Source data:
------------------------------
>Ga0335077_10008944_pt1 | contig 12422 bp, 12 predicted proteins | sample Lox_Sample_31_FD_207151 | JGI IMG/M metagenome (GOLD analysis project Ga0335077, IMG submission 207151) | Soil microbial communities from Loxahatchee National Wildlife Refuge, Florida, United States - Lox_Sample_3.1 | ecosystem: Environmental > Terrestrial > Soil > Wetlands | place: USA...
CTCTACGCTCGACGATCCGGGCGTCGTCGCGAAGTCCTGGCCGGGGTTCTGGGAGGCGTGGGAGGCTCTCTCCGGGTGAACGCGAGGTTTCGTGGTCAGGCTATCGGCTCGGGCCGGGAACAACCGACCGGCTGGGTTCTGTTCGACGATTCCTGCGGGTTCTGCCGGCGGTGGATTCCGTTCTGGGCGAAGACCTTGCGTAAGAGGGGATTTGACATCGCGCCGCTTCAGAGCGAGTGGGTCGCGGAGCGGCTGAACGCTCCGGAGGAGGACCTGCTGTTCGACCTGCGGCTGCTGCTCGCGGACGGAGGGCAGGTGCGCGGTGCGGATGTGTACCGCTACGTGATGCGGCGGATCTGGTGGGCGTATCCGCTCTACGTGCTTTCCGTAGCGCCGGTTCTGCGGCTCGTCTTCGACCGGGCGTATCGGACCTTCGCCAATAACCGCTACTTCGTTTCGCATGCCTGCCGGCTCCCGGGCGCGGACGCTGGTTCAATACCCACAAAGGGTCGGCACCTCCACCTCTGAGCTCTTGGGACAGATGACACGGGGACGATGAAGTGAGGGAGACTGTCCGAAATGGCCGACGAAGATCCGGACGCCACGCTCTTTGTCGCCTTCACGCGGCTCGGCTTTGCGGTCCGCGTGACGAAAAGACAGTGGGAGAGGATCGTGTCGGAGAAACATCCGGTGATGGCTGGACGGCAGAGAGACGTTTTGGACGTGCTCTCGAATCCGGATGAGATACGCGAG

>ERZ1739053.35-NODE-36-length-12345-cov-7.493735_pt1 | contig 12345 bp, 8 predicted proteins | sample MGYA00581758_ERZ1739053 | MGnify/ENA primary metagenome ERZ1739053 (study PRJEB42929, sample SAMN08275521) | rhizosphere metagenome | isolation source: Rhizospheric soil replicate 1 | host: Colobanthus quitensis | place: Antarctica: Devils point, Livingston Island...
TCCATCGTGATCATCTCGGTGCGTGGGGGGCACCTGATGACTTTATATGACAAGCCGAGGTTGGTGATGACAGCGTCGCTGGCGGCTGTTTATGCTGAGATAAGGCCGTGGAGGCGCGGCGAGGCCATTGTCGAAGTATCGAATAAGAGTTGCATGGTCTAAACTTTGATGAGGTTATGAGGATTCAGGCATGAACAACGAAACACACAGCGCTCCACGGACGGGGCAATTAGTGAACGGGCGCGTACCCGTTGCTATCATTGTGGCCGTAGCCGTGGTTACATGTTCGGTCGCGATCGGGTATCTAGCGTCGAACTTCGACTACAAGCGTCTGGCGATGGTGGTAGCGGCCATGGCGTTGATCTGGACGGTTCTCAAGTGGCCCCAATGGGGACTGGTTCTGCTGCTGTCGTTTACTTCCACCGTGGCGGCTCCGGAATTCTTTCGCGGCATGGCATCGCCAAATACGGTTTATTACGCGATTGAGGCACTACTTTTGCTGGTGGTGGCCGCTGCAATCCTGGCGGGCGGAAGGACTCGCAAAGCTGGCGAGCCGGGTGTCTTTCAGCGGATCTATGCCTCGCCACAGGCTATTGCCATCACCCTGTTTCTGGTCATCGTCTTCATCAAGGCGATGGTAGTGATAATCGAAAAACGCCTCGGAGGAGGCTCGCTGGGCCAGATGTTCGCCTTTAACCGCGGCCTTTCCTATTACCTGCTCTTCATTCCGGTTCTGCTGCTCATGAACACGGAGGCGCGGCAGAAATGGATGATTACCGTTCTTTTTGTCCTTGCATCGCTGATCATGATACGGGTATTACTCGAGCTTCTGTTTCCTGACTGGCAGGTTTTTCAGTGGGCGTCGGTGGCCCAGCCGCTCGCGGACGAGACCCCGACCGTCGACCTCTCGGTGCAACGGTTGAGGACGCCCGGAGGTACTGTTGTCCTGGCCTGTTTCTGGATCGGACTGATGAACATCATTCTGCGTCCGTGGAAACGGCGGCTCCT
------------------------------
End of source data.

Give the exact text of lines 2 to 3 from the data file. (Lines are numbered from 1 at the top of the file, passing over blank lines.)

CTCTACGCTCGACGATCCGGGCGTCGTCGCGAAGTCCTGGCCGGGGTTCTGGGAGGCGTGGGAGGCTCTCTCCGGGTGAACGCGAGGTTTCGTGGTCAGGCTATCGGCTCGGGCCGGGAACAACCGACCGGCTGGGTTCTGTTCGACGATTCCTGCGGGTTCTGCCGGCGGTGGATTCCGTTCTGGGCGAAGACCTTGCGTAAGAGGGGATTTGACATCGCGCCGCTTCAGAGCGAGTGGGTCGCGGAGCGGCTGAACGCTCCGGAGGAGGACCTGCTGTTCGACCTGCGGCTGCTGCTCGCGGACGGAGGGCAGGTGCGCGGTGCGGATGTGTACCGCTACGTGATGCGGCGGATCTGGTGGGCGTATCCGCTCTACGTGCTTTCCGTAGCGCCGGTTCTGCGGCTCGTCTTCGACCGGGCGTATCGGACCTTCGCCAATAACCGCTACTTCGTTTCGCATGCCTGCCGGCTCCCGGGCGCGGACGCTGGTTCAATACCCACAAAGGGTCGGCACCTCCACCTCTGAGCTCTTGGGACAGATGACACGGGGACGATGAAGTGAGGGAGACTGTCCGAAATGGCCGACGAAGATCCGGACGCCACGCTCTTTGTCGCCTTCACGCGGCTCGGCTTTGCGGTCCGCGTGACGAAAAGACAGTGGGAGAGGATCGTGTCGGAGAAACATCCGGTGATGGCTGGACGGCAGAGAGACGTTTTGGACGTGCTCTCGAATCCGGATGAGATACGCGAG

>ERZ1739053.35-NODE-36-length-12345-cov-7.493735_pt1 | contig 12345 bp, 8 predicted proteins | sample MGYA00581758_ERZ1739053 | MGnify/ENA primary metagenome ERZ1739053 (study PRJEB42929, sample SAMN08275521) | rhizosphere metagenome | isolation source: Rhizospheric soil replicate 1 | host: Colobanthus quitensis | place: Antarctica: Devils point, Livingston Island...